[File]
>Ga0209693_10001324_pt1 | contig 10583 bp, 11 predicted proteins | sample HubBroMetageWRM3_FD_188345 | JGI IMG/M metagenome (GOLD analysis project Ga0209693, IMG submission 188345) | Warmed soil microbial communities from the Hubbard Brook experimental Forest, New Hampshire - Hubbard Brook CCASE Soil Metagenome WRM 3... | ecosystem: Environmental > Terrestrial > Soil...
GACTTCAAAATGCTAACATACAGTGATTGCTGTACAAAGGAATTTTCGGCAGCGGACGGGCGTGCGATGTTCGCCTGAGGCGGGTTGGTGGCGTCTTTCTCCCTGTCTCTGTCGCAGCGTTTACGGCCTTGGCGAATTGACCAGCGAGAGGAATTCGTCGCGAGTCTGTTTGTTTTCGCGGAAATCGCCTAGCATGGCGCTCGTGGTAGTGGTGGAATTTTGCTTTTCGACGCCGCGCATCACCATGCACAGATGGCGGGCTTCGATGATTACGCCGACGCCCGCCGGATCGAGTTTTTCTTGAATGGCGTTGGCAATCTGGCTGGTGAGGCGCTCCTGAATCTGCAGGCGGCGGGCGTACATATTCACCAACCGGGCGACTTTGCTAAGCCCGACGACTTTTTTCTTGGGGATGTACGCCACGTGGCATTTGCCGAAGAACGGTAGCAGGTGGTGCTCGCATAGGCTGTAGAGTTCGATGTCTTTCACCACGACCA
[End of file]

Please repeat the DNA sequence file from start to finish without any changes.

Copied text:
>Ga0209693_10001324_pt1 | contig 10583 bp, 11 predicted proteins | sample HubBroMetageWRM3_FD_188345 | JGI IMG/M metagenome (GOLD analysis project Ga0209693, IMG submission 188345) | Warmed soil microbial communities from the Hubbard Brook experimental Forest, New Hampshire - Hubbard Brook CCASE Soil Metagenome WRM 3... | ecosystem: Environmental > Terrestrial > Soil...
GACTTCAAAATGCTAACATACAGTGATTGCTGTACAAAGGAATTTTCGGCAGCGGACGGGCGTGCGATGTTCGCCTGAGGCGGGTTGGTGGCGTCTTTCTCCCTGTCTCTGTCGCAGCGTTTACGGCCTTGGCGAATTGACCAGCGAGAGGAATTCGTCGCGAGTCTGTTTGTTTTCGCGGAAATCGCCTAGCATGGCGCTCGTGGTAGTGGTGGAATTTTGCTTTTCGACGCCGCGCATCACCATGCACAGATGGCGGGCTTCGATGATTACGCCGACGCCCGCCGGATCGAGTTTTTCTTGAATGGCGTTGGCAATCTGGCTGGTGAGGCGCTCCTGAATCTGCAGGCGGCGGGCGTACATATTCACCAACCGGGCGACTTTGCTAAGCCCGACGACTTTTTTCTTGGGGATGTACGCCACGTGGCATTTGCCGAAGAACGGTAGCAGGTGGTGCTCGCATAGGCTGTAGAGTTCGATGTCTTTCACCACGACCA